​First year baby photography isnt for the faint hearted. When it comes to studio baby photography the child is definitely the boss and to be a successful baby photographer it isnt enough to just be a great photographer, you also have to be an entertainer and have the patience of a saint. 

I have over the years learnt how to switch the power back to myself in the studio and the following article outlines 10 tips that may help improve your baby photography and inevitably create better photographs and hopefully better sales.

Plan out your session - Every photographer will have a different style of baby portraits and will do things differently, so there is no hard and fast rules. I work fast and plan not to dress and undress the child anymore than I have too as they hate being dressed and red eyes from crying doesnt make good photography. If there are particualr shots you must get, then get them in the bag first and don't play until the end. I have a mind like a seive so often I will draw out sketchs before hand if I want to try something a little different, this way it is in my head so when I have the opportunity I can try the shot.

Create a template for your sessions - I shoot on average 200 - 300 first year studio sessions every year but for the client this is possibly the first time they have had professional photographs of their child taken. Depending on the childs age they may have different physical limitiaitons; at 4 months they wont be able to sit but at 12 months they may be able to stand. I generally start off by following a template or sequence of photographs that I know work and that suits my clients. Usually if the child is still cooperative after I have a quality set of images then I will try some news shots and change things up a little. That said always be on the look out for the child giving you something out of the blue!

Connect with the child - As soon as the client enters studio with their child try and connect with the child. In the childs eye we may be the scariest thing they have ever seen so consider this and get down to their level and try and get that first smile. If the child is in a buggy or car seat, get them out as soon as possible, make them comfortable and interact with them. Once in the studio again try and put the child at ease, get the parent involved in front of the lights and try find out what makes the child happy.

Learn to speak baby - One of the biggest advantages I have in the studio is being a parent. Babies don't take instruction, they instead respond to different tones and noises. I always ask the parent what songs they sing, what if any TV programs they watch (for older children) and I will try (badly) to replicate these during the session. Another favourite with young children is animals sounds, and the old favourite peek-a-boo.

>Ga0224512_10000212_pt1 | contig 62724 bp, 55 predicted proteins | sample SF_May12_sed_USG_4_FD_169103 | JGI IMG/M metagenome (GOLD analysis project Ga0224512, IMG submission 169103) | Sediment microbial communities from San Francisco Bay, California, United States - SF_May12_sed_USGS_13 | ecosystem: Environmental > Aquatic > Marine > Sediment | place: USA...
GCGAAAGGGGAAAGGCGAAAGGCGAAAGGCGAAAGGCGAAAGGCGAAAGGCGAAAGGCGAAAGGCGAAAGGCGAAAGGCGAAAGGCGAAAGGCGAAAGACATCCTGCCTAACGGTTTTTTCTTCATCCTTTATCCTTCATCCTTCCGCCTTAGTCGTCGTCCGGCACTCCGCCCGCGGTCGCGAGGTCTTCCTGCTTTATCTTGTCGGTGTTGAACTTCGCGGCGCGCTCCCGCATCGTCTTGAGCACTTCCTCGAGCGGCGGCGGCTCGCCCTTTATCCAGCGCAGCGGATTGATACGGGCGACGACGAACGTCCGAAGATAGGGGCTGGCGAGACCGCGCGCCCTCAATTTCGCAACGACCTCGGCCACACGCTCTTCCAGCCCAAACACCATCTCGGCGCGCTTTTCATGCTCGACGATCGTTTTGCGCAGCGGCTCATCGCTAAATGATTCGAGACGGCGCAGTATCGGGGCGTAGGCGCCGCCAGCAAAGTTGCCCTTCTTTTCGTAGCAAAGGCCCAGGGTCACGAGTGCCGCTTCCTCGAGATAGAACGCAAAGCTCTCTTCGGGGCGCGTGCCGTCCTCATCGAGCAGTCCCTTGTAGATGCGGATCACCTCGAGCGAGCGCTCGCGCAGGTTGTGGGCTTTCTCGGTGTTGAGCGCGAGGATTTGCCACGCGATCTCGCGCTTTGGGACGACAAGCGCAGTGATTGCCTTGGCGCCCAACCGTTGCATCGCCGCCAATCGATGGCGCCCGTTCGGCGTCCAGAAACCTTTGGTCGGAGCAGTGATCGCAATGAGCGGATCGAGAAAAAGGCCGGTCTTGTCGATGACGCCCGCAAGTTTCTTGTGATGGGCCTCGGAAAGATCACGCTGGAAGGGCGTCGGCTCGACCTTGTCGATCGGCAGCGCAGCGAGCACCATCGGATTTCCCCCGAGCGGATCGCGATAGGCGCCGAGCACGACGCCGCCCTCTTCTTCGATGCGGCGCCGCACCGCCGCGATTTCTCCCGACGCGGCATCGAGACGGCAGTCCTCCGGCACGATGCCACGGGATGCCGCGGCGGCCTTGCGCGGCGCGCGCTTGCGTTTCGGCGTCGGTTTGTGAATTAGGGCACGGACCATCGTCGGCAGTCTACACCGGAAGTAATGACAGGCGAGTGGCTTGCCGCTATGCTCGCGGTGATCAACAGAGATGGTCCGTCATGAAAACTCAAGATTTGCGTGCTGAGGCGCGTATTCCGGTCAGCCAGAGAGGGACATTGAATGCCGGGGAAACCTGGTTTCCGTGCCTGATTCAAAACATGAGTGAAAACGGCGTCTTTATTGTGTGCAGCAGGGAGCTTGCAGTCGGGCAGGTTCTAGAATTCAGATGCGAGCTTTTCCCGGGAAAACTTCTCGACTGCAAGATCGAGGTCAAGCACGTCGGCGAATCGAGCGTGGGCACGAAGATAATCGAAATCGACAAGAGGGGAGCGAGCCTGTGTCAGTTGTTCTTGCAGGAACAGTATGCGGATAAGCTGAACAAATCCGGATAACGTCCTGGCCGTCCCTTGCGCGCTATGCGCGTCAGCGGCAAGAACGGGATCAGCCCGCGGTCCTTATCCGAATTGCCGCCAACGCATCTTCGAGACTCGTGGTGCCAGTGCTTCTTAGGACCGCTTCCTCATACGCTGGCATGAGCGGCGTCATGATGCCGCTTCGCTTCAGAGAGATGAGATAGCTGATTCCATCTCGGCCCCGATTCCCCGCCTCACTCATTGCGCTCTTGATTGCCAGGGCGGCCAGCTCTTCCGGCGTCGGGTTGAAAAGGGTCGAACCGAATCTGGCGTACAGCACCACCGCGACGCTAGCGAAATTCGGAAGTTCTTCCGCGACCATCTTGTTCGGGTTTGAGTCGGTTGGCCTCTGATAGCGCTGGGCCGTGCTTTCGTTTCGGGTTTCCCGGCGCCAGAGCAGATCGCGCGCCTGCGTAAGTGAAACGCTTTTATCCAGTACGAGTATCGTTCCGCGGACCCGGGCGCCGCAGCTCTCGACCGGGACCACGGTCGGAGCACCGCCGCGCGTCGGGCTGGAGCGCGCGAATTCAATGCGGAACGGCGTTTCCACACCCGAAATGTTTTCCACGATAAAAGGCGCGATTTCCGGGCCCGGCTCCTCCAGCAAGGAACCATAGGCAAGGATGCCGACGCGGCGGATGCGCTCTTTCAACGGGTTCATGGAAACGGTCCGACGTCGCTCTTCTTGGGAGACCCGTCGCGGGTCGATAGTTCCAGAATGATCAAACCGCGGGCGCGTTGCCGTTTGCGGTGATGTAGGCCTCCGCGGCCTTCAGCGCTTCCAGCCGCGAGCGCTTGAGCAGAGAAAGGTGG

Have some tricks up your sleeve - Every now again we all get un-cooperative children that just dont want to play ball, or refuse to keep still for 1 minute! Be prepared for this and have some back up plan to try and coax the child a little. A child that is occupied will tend to be less fidgety, so give the child something in their hand to allow enough time to get some shots.

Dress to impress - It is known babies have different sensory experiences at a young age. As well as being attracted to certain noises they are thought to also be attracted to certain colours as well. I have learnt to wear bright colours in the studio, and I even have a red circus master hat that I use to grab the babies attention if needed.

Don't over shoot - I used to fall into this trap. I would take far to many photographs and try far too many set ups. A baby gets bored very quickly! From experience I would say a child 3-6 months would on average give you 20 minutes of quality time, so get the shot, move on and aim to have everything in the bag after 20 minutes. The client doesnt need hundreds of photographs, in fact this can cause problems when selling, less is definetly more!

Get parents and grandparents involved - Help from parents allows you to concentrate on your photography and allows you to change things up if needed. Try changing which parent is making a fool of themselves to get that smile! You should always be thinking about selling, after all that is what we are running our studios for. Sessions that have fathers and grandparents helping usually generate more sales than those with only the mother. If you have a good session and the father or grandparents have helped they will feel connected with the photographs and will want to spend more, especially if you have a good session with plenty of smiles. 

Create a nice studio environment - The floor of my studio shooting area is padded, clear from clutter and all my lights are on a roof mounted rail system. Most importantly it is child safe. 
During sessions I play 'happy' background music and we spend a fortune on air fresheners!

Use props to your advantage - Props and studio aids can be your best friend. Some useful items to have in the studio are; sellotape, whistles or other noisy items, hats, childs sunglasses to name a few. For older babies just about at the walking stage it is often just enough to introduce a stool or a bench to the set if they are not interested and if that doesnt work a toy car should do the trick!

Baby photography isn't rocket science but it does take a little thought and a lot of patience. To build a successful first year baby photography business you have to plan and execute your sessions well. But most importantly for any business to survive the photographer has to develop the link between shooting and selling to have the ultimate success.

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